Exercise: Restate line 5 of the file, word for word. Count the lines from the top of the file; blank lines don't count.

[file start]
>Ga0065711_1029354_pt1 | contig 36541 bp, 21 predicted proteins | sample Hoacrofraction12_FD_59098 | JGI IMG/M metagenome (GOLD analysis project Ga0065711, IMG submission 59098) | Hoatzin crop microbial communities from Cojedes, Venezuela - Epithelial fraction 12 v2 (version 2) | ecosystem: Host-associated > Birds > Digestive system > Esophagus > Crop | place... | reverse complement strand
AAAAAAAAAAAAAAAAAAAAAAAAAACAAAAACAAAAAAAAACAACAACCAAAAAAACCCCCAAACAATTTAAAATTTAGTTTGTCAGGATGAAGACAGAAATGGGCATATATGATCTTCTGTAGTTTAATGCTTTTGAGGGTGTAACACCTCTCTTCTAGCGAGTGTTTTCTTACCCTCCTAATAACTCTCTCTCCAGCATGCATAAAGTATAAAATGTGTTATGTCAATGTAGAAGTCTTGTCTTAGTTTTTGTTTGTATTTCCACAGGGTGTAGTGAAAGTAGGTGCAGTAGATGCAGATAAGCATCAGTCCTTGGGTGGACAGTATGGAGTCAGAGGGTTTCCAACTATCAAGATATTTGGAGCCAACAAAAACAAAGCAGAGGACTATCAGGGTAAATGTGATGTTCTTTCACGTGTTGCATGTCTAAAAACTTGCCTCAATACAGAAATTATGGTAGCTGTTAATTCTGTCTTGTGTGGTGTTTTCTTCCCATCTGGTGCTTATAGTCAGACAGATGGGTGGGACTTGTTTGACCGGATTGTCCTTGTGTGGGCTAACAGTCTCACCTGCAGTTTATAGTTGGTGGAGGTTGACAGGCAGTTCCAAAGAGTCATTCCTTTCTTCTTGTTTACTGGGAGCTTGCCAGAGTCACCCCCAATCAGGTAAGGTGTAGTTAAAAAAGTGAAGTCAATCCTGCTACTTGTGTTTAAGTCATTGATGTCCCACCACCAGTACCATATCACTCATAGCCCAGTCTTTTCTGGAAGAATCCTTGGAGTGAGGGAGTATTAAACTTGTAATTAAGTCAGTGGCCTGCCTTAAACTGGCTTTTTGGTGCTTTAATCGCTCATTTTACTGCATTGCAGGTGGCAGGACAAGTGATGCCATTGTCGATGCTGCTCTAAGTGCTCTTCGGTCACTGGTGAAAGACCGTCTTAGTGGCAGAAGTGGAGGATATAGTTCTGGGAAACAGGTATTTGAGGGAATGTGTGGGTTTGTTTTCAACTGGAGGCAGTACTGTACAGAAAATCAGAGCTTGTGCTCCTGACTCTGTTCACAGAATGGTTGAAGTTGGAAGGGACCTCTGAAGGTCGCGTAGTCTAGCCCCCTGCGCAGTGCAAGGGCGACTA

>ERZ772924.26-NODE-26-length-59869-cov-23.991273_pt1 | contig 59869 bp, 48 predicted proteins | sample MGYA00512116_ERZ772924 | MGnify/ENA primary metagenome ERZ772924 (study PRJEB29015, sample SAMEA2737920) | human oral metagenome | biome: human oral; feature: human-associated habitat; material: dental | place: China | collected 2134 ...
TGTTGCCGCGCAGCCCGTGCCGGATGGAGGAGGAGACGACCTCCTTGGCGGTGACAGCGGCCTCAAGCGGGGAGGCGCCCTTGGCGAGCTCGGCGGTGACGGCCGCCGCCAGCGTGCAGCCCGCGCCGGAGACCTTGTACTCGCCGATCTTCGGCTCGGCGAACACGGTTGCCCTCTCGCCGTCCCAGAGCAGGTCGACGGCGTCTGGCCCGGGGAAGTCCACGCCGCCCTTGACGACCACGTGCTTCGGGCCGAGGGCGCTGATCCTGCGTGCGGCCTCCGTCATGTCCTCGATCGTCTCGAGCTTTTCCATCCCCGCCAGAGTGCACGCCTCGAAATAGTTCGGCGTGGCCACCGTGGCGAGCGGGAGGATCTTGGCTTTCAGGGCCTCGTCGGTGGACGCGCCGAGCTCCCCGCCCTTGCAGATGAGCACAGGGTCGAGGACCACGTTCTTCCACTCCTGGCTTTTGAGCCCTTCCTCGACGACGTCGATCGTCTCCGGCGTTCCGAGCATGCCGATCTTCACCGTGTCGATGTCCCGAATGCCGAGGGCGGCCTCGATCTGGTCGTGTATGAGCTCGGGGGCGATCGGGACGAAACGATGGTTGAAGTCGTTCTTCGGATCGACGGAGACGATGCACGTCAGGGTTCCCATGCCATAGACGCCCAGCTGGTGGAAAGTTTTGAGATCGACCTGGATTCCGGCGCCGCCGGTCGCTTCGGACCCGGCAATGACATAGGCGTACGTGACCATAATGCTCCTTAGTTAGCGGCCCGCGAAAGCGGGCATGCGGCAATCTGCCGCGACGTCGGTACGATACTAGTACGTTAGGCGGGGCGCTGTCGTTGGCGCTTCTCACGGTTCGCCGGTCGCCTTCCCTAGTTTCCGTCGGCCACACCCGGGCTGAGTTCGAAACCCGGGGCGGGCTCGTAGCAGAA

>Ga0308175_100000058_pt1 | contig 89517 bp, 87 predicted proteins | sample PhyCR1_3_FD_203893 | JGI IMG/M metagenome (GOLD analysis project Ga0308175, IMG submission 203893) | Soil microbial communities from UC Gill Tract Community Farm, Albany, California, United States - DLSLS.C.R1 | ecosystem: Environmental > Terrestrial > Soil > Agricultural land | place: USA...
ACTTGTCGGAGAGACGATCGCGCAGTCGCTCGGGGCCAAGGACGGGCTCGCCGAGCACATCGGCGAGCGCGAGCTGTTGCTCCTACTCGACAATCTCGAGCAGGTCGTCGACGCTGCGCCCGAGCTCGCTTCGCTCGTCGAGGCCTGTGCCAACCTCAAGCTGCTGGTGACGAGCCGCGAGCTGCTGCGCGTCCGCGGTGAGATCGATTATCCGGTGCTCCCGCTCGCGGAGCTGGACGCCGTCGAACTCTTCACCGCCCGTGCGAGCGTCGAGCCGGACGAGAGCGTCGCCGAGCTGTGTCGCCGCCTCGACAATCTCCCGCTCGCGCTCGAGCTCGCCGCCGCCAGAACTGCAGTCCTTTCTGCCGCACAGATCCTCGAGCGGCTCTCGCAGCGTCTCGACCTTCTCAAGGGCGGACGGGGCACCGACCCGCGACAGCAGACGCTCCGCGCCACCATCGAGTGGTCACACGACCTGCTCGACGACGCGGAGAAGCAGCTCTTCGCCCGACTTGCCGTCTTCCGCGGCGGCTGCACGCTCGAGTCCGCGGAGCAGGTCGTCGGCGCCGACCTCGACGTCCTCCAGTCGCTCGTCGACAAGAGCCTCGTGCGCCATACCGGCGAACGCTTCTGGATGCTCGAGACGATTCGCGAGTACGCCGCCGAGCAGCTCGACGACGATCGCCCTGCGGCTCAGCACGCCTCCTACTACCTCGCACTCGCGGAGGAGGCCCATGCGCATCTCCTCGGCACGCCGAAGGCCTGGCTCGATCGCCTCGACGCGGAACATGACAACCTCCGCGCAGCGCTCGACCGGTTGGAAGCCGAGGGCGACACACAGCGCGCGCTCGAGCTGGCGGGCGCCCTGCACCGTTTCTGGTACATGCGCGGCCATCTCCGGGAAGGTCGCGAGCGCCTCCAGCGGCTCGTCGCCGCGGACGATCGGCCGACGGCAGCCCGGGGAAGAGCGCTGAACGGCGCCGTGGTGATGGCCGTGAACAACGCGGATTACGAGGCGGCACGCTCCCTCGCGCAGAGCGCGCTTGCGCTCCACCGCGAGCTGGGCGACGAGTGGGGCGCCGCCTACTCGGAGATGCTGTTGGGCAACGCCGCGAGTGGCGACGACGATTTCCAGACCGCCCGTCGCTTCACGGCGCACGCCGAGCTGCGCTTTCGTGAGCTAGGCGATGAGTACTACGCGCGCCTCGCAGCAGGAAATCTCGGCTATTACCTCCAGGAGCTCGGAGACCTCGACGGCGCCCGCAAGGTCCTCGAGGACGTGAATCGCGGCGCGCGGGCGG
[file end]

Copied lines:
>Ga0308175_100000058_pt1 | contig 89517 bp, 87 predicted proteins | sample PhyCR1_3_FD_203893 | JGI IMG/M metagenome (GOLD analysis project Ga0308175, IMG submission 203893) | Soil microbial communities from UC Gill Tract Community Farm, Albany, California, United States - DLSLS.C.R1 | ecosystem: Environmental > Terrestrial > Soil > Agricultural land | place: USA...